On July 31, 2015, the Financial Accounting Standards Board (FASB) issued FASB Accounting Standards Update (ASU) 2015-12, which is designed to simplify several aspects of employee benefit plan financial reporting, including (1) fully benefit-responsive investment contracts, (2) certain plan investment disclosures, and (3) provide a measurement date practical expedient. ASU 2015-12 is effective for fiscal years beginning after December 31, 2015, however, early adoption is permitted, thus, employee benefit plans may elect to adopt any, or all, of the provisions in the ASU for plan financial statements that have not yet been issued.

Fully Benefit Responsive Investment Contracts (FBRICs)

The most significant change coming from ASU 2015-12 provides that plans within the scope of Accounting Standards Codification (ASC) 962 (defined contribution pension plans) and ASC 965 (health and welfare benefit plans) should measure FBRICs at contract value rather than fair value. Currently, FBRICs are required to be reported at fair value, with a reconciliation from fair value to contract value on the statement of net assets available for benefits. The FASB determined that contract value is the most relevant measure for such contracts as that is the amount a participant would receive in a transaction, thus, reporting at fair value and the related disclosures are no longer required. The amendments also remove many of the disclosure requirements for FBRICs in ASC 962 and ASC 965.

The definition of a FBRIC did not change, and the same five specific requirements must be met for an investment to be considered fully benefit responsive. Benefit responsiveness is a term used to describe investments that guarantee contract value regardless of whether the fair value of the contract's underlying assets is more or less than contract value. When plan participants receive benefits, they receive those benefits at the value specified in the contract. Depending on the type of investment contract, a FBRIC may have identifiable underlying assets, which are used to determine the return, or the contract may represent essentially a promise to pay at a specific amount and rate by the counterparty.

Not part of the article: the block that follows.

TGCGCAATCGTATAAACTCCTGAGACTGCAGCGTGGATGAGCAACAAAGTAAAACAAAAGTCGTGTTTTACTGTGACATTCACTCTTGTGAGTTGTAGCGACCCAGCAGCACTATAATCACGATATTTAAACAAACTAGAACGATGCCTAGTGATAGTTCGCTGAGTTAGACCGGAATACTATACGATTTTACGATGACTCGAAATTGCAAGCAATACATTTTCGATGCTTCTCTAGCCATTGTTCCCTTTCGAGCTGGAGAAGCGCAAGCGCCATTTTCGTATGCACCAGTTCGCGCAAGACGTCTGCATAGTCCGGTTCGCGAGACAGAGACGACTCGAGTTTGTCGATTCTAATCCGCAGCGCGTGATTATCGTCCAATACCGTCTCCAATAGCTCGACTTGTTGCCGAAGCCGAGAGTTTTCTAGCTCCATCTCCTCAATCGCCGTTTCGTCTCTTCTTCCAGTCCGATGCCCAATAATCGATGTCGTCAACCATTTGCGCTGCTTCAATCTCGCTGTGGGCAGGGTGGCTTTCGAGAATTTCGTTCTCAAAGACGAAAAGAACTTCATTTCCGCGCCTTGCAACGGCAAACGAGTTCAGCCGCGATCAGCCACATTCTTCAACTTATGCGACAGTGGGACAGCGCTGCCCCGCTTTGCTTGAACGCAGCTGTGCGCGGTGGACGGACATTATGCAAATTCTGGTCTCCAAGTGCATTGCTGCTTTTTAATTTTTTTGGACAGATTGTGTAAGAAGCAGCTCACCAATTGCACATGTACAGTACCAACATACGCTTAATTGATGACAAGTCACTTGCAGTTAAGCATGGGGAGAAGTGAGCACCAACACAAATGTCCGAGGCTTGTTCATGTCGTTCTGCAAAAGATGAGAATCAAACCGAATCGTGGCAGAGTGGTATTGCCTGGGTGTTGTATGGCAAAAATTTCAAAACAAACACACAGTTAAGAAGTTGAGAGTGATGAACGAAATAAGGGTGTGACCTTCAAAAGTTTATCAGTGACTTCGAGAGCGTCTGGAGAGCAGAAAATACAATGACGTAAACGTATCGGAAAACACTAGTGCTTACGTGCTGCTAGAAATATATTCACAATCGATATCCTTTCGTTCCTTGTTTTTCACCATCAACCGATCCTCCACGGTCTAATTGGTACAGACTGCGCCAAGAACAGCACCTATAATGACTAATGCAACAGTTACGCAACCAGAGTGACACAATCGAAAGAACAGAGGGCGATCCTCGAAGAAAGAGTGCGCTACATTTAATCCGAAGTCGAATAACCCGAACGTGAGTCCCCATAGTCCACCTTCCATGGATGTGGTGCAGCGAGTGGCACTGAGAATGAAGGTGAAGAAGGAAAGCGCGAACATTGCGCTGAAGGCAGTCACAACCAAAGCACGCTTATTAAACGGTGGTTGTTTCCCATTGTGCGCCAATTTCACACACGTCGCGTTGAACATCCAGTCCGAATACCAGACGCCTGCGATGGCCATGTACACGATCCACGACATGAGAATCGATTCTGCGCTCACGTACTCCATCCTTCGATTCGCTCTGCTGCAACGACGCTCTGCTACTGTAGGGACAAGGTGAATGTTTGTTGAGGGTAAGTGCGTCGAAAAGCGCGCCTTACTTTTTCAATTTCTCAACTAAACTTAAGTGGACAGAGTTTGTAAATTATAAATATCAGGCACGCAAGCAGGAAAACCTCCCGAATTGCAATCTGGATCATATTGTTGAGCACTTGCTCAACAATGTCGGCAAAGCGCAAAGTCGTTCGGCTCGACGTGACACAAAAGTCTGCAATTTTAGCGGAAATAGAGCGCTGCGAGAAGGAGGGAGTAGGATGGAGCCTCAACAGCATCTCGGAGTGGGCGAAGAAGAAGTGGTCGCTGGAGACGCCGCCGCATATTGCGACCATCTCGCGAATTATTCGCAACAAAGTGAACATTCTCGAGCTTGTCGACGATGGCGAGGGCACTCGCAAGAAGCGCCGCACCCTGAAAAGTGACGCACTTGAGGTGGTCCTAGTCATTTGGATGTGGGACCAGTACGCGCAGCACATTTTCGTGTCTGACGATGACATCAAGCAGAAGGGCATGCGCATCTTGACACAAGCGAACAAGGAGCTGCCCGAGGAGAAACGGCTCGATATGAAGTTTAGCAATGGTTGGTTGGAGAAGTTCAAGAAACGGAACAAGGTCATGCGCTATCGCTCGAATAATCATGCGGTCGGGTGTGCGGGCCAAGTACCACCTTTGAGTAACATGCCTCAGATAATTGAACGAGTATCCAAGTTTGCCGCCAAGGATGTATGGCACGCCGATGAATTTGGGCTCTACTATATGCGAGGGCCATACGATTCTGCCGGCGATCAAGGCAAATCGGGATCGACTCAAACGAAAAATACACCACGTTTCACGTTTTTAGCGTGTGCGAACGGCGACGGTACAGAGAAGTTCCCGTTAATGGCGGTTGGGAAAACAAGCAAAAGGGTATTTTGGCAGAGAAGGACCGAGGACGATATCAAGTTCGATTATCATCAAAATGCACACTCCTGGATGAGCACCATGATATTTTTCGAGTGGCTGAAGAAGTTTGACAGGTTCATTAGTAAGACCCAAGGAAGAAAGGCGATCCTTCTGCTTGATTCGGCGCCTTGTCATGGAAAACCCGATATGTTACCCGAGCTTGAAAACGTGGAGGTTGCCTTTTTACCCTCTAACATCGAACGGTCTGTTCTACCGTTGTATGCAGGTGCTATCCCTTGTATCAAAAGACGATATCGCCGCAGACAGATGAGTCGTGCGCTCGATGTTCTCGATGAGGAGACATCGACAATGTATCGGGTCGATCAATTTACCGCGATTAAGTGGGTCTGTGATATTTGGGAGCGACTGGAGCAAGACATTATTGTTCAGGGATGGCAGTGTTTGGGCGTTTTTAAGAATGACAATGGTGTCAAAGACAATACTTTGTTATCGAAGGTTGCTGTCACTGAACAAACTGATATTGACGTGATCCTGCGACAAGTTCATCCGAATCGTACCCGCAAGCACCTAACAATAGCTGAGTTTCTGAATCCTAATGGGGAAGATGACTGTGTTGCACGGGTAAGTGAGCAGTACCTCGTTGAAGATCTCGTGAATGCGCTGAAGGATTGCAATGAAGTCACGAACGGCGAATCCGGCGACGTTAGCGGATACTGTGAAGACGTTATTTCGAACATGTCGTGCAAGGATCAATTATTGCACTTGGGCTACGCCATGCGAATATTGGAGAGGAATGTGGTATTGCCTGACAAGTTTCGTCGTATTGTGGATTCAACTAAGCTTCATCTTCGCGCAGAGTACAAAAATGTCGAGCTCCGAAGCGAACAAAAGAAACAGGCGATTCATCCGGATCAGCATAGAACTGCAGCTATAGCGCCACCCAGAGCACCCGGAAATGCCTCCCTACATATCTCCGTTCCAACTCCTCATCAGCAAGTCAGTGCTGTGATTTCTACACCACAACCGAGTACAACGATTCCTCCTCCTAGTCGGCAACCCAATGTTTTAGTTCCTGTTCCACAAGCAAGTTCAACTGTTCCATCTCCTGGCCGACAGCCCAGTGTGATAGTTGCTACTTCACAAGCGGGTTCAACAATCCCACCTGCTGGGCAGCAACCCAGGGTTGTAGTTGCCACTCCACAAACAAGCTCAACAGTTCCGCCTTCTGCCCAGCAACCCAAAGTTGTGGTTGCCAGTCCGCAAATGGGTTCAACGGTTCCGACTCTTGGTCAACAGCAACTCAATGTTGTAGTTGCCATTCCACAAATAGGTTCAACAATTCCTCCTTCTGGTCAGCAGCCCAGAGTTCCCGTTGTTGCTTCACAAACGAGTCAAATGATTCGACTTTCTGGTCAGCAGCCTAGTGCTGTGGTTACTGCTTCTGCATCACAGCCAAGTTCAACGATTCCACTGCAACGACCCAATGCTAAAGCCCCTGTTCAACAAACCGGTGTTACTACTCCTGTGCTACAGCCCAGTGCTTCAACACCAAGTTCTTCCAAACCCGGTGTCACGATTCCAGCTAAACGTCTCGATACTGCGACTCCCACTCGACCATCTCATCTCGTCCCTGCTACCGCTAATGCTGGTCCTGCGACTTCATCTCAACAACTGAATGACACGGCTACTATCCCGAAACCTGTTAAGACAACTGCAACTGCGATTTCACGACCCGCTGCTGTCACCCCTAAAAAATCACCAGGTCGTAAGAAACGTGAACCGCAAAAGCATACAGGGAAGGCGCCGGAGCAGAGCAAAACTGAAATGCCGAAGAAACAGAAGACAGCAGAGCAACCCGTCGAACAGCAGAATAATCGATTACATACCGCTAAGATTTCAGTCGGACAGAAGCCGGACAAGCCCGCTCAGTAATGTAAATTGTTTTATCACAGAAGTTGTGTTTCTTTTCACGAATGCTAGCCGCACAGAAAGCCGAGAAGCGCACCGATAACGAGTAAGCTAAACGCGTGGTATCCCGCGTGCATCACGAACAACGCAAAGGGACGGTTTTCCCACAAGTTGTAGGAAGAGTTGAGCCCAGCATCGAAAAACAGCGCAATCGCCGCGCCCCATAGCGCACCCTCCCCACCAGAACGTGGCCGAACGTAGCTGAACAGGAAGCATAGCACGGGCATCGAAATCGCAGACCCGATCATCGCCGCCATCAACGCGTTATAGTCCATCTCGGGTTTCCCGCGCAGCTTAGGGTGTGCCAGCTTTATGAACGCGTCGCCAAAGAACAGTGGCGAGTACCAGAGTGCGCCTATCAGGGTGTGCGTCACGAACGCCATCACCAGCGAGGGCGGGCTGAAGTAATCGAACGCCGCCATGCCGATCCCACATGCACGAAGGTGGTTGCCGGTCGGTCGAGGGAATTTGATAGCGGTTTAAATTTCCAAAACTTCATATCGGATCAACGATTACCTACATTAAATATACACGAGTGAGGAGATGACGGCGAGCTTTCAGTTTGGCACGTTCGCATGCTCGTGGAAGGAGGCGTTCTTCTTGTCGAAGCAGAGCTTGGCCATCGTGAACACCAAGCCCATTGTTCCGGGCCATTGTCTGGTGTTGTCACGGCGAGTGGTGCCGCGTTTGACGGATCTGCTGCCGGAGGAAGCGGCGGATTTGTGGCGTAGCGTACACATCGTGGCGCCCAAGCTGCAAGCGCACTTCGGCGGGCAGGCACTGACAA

Benefit responsive investments are commonly found in employee benefit plans, particularly defined contribution plans and may be held as a direct investment or an indirect investment as part of another instrument, such as:

Direct Investments:

  • Traditional guaranteed investment contracts (GICs)
  • Fixed-interest contracts (those with a deposit administration or immediate participation guarantee), which are typically evergreen (that is, they have no maturity date) and benefit responsive
  • Synthetic GICs, in which the plan owns the benefit responsive contracts and underlying assets

Indirect Investments:

  • Pooled separate accounts with underlying benefit responsive contracts
  • Common collective trusts with underlying benefit responsive contracts

The measurement and presentation changes applicable to FBRICs are only applicable to direct investments in such contracts. Therefore, indirect investments are not within the scope of ASU 2015-12 and should remain measured and reported at fair value. In many instances, these investments qualify for measurement using the net asset value as a practical expedient to fair value.

Synthetic GICs generally represent direct investments by the benefit plan and therefore, should be reported at contract value upon adoption of ASU 2015-12. Additionally, the ASU clarifies that synthetic GICs should be reported as a single investment at contract value as opposed to reporting each underlying security within the GIC at its fair value. However, the Form 5500 reporting requirements remain unchanged, and therefore, the fair value of the underlying securities as well as the fair value of the wrapper contract should be presented separately in the Form 5500. The same presentation should be followed for the supplemental schedules to the plan's financial statements because they are a requirement of the Form 5500. This will also result in a potential difference between the plan's financial statements and Form 5500, which should be disclosed in the notes to the plan's financial statements. Fair value disclosure requirements will no longer apply to FBRICs reported at contract value. Current disclosure requirements such as the nature of each type of FBRIC, events that may limit the ability to transact at contract value and the probability of those events, and termination and settlement terms are also no longer required upon adoption. However, separate disclosure is required of each type of direct investment in FBRICs in the notes to the plan's financial statements.